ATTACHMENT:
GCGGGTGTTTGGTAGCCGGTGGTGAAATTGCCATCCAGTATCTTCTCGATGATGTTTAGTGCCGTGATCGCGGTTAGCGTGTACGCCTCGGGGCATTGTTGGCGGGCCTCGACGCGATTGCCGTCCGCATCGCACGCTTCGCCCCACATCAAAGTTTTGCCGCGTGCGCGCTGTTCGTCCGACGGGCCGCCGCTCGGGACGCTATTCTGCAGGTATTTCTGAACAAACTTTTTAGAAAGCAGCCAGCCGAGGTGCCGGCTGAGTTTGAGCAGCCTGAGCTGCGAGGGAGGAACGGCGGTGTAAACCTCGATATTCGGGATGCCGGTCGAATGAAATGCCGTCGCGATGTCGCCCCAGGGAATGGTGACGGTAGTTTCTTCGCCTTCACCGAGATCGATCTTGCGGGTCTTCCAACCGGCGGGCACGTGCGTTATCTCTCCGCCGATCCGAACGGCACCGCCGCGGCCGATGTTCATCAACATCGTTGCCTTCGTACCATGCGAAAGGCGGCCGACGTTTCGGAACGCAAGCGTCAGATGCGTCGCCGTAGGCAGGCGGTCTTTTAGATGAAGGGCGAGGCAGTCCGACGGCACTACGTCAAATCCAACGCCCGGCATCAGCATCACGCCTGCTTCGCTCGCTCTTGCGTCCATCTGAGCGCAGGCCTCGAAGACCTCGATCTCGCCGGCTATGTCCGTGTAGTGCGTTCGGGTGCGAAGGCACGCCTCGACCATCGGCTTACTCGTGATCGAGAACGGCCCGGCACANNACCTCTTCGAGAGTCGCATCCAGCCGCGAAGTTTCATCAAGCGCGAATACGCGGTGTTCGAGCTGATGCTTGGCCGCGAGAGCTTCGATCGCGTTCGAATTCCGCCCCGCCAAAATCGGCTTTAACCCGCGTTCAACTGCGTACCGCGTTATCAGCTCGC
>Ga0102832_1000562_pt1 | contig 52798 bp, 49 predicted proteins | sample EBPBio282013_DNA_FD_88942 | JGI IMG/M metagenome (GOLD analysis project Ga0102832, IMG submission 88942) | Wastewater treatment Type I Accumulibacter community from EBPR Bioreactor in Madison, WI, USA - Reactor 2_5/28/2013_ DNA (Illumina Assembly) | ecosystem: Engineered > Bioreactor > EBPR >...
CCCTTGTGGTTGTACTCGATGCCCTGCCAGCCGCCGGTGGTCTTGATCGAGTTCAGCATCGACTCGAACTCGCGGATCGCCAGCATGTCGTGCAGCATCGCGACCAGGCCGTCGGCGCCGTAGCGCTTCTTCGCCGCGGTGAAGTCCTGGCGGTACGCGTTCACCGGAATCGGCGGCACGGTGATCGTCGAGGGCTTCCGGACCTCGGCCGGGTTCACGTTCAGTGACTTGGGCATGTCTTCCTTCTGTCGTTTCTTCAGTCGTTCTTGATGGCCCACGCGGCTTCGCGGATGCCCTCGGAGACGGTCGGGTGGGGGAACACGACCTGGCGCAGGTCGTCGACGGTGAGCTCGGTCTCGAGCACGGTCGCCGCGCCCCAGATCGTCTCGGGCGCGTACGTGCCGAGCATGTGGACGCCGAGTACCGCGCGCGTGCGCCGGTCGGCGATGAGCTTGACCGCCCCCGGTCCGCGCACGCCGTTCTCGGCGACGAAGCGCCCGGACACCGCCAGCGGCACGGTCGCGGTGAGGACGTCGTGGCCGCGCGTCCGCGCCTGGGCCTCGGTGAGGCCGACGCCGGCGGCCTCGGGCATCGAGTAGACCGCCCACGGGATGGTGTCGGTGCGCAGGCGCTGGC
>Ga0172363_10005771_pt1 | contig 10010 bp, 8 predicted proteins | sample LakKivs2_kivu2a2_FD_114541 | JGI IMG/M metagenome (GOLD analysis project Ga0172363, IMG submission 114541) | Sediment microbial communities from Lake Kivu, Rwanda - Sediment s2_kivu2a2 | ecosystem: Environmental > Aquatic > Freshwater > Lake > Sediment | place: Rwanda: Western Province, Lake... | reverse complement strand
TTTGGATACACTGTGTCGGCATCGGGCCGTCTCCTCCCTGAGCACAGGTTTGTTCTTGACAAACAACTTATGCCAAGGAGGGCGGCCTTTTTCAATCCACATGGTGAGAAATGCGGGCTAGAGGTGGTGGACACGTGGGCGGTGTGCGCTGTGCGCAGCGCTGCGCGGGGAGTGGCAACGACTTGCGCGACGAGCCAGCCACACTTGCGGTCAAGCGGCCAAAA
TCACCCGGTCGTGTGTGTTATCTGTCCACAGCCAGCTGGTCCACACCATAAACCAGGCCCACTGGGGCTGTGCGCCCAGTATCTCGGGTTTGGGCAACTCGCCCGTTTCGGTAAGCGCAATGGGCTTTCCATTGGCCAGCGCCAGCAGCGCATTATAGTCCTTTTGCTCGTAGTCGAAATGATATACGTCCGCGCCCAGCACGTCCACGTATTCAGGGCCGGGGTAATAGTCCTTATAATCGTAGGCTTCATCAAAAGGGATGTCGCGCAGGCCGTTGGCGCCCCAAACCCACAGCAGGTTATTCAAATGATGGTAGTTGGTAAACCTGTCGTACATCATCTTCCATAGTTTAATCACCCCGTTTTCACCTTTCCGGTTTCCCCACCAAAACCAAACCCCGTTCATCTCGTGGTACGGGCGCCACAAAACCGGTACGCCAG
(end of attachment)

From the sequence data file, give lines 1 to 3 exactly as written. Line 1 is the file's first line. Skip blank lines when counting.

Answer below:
GCGGGTGTTTGGTAGCCGGTGGTGAAATTGCCATCCAGTATCTTCTCGATGATGTTTAGTGCCGTGATCGCGGTTAGCGTGTACGCCTCGGGGCATTGTTGGCGGGCCTCGACGCGATTGCCGTCCGCATCGCACGCTTCGCCCCACATCAAAGTTTTGCCGCGTGCGCGCTGTTCGTCCGACGGGCCGCCGCTCGGGACGCTATTCTGCAGGTATTTCTGAACAAACTTTTTAGAAAGCAGCCAGCCGAGGTGCCGGCTGAGTTTGAGCAGCCTGAGCTGCGAGGGAGGAACGGCGGTGTAAACCTCGATATTCGGGATGCCGGTCGAATGAAATGCCGTCGCGATGTCGCCCCAGGGAATGGTGACGGTAGTTTCTTCGCCTTCACCGAGATCGATCTTGCGGGTCTTCCAACCGGCGGGCACGTGCGTTATCTCTCCGCCGATCCGAACGGCACCGCCGCGGCCGATGTTCATCAACATCGTTGCCTTCGTACCATGCGAAAGGCGGCCGACGTTTCGGAACGCAAGCGTCAGATGCGTCGCCGTAGGCAGGCGGTCTTTTAGATGAAGGGCGAGGCAGTCCGACGGCACTACGTCAAATCCAACGCCCGGCATCAGCATCACGCCTGCTTCGCTCGCTCTTGCGTCCATCTGAGCGCAGGCCTCGAAGACCTCGATCTCGCCGGCTATGTCCGTGTAGTGCGTTCGGGTGCGAAGGCACGCCTCGACCATCGGCTTACTCGTGATCGAGAACGGCCCGGCACANNACCTCTTCGAGAGTCGCATCCAGCCGCGAAGTTTCATCAAGCGCGAATACGCGGTGTTCGAGCTGATGCTTGGCCGCGAGAGCTTCGATCGCGTTCGAATTCCGCCCCGCCAAAATCGGCTTTAACCCGCGTTCAACTGCGTACCGCGTTATCAGCTCGC
>Ga0102832_1000562_pt1 | contig 52798 bp, 49 predicted proteins | sample EBPBio282013_DNA_FD_88942 | JGI IMG/M metagenome (GOLD analysis project Ga0102832, IMG submission 88942) | Wastewater treatment Type I Accumulibacter community from EBPR Bioreactor in Madison, WI, USA - Reactor 2_5/28/2013_ DNA (Illumina Assembly) | ecosystem: Engineered > Bioreactor > EBPR >...
CCCTTGTGGTTGTACTCGATGCCCTGCCAGCCGCCGGTGGTCTTGATCGAGTTCAGCATCGACTCGAACTCGCGGATCGCCAGCATGTCGTGCAGCATCGCGACCAGGCCGTCGGCGCCGTAGCGCTTCTTCGCCGCGGTGAAGTCCTGGCGGTACGCGTTCACCGGAATCGGCGGCACGGTGATCGTCGAGGGCTTCCGGACCTCGGCCGGGTTCACGTTCAGTGACTTGGGCATGTCTTCCTTCTGTCGTTTCTTCAGTCGTTCTTGATGGCCCACGCGGCTTCGCGGATGCCCTCGGAGACGGTCGGGTGGGGGAACACGACCTGGCGCAGGTCGTCGACGGTGAGCTCGGTCTCGAGCACGGTCGCCGCGCCCCAGATCGTCTCGGGCGCGTACGTGCCGAGCATGTGGACGCCGAGTACCGCGCGCGTGCGCCGGTCGGCGATGAGCTTGACCGCCCCCGGTCCGCGCACGCCGTTCTCGGCGACGAAGCGCCCGGACACCGCCAGCGGCACGGTCGCGGTGAGGACGTCGTGGCCGCGCGTCCGCGCCTGGGCCTCGGTGAGGCCGACGCCGGCGGCCTCGGGCATCGAGTAGACCGCCCACGGGATGGTGTCGGTGCGCAGGCGCTGGC